Manchester Central Library is located in St Peter’s square. Across the road from the library is the grand Midland Hotel. A by-product of railway wealth it was built by the Midland Railway company to accommodate passengers of the Manchester Central railway station located behind the hotel. The old railway station closed in 1969 and is now an exhibition centre, formerly known as the G-Mex. It was in the Midland Hotel that Charles Rolls was introduced to Henry Royce and they decided to form a company together that would make cars. There is the Urban Myth that Adolf Hitler admired the Midland Hotel building so much he had it earmarked as a possible Nazi HQ in Britain and it was for this reason that the area was spared from bombing during WWII to save the building from being damaged or destroyed.
Further down the road from the Midland Hotel is the former Free Trade Hall, it was built in 1846 to commemorate the repeal of the Corn Laws. It was built on St Peter’s Field, the site where The Peterloo Massacre occurred on 16th August 1819 when cavalry charged into a crowd of 60,000+ people who had gathered to demand the reform of parliamentary representation. The introduction of the Corn Laws had caused food prices to rise which tipped many people over the edge as they struggled for basic survival. The cavalry charge resulted in 15 deaths and around 700 injuries. Journalist and founder of the Manchester Observer newspaper James Wroe wrote at the time:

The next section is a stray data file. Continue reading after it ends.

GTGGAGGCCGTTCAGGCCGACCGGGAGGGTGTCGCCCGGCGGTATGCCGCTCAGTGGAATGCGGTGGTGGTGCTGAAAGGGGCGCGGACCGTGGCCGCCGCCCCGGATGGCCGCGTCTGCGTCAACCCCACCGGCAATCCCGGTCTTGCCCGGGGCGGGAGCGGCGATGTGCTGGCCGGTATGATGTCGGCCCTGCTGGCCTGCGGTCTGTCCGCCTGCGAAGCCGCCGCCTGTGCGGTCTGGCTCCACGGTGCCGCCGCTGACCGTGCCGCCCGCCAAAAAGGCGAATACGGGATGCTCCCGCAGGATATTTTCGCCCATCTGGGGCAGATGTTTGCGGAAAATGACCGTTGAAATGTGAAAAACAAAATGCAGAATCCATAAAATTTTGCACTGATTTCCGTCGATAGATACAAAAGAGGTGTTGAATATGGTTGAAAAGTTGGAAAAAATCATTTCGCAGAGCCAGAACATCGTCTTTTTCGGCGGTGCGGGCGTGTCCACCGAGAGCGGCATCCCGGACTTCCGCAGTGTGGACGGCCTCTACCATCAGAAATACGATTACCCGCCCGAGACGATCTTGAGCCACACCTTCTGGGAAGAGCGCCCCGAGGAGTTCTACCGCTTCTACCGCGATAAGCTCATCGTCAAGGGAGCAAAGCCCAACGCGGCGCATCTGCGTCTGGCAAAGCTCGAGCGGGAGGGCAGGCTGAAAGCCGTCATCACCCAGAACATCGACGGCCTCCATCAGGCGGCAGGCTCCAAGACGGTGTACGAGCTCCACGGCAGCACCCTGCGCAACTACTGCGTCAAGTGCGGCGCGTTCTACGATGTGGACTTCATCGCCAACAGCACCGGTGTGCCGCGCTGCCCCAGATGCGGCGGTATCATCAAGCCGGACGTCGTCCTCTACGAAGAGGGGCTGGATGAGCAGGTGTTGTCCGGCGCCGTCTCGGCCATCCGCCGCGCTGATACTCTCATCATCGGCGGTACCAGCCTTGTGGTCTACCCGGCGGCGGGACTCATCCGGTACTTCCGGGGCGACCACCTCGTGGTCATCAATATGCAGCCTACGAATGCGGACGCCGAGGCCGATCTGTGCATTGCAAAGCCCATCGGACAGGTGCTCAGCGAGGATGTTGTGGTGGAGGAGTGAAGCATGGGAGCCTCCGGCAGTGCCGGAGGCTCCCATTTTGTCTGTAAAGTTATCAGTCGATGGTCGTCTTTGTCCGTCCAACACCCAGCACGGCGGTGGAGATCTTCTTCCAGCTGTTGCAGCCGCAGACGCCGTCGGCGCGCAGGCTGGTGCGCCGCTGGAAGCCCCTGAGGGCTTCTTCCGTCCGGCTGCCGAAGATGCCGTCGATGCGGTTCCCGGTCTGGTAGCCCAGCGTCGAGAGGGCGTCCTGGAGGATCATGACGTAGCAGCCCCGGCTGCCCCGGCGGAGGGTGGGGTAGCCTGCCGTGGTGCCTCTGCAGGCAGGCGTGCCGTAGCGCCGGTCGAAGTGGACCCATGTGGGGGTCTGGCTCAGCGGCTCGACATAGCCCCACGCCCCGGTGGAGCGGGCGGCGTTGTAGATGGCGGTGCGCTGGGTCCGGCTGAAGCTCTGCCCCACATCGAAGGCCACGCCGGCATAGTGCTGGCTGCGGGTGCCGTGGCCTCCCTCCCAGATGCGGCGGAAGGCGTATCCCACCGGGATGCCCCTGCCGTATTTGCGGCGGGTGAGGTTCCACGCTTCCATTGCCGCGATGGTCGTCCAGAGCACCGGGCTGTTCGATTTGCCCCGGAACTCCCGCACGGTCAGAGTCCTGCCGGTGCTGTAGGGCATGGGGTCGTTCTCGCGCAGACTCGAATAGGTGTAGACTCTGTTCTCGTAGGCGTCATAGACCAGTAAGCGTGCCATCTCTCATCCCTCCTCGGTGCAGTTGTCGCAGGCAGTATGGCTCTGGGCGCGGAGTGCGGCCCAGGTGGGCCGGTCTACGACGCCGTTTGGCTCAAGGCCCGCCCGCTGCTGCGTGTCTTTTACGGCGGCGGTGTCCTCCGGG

“Nothing but ruin and starvation stare one in the face in the streets of Manchester and the surrounding towns, the state of this district is truly dreadful, and I believe nothing but the greatest exertions can prevent an insurrection. Oh, that you in London were prepared for it.”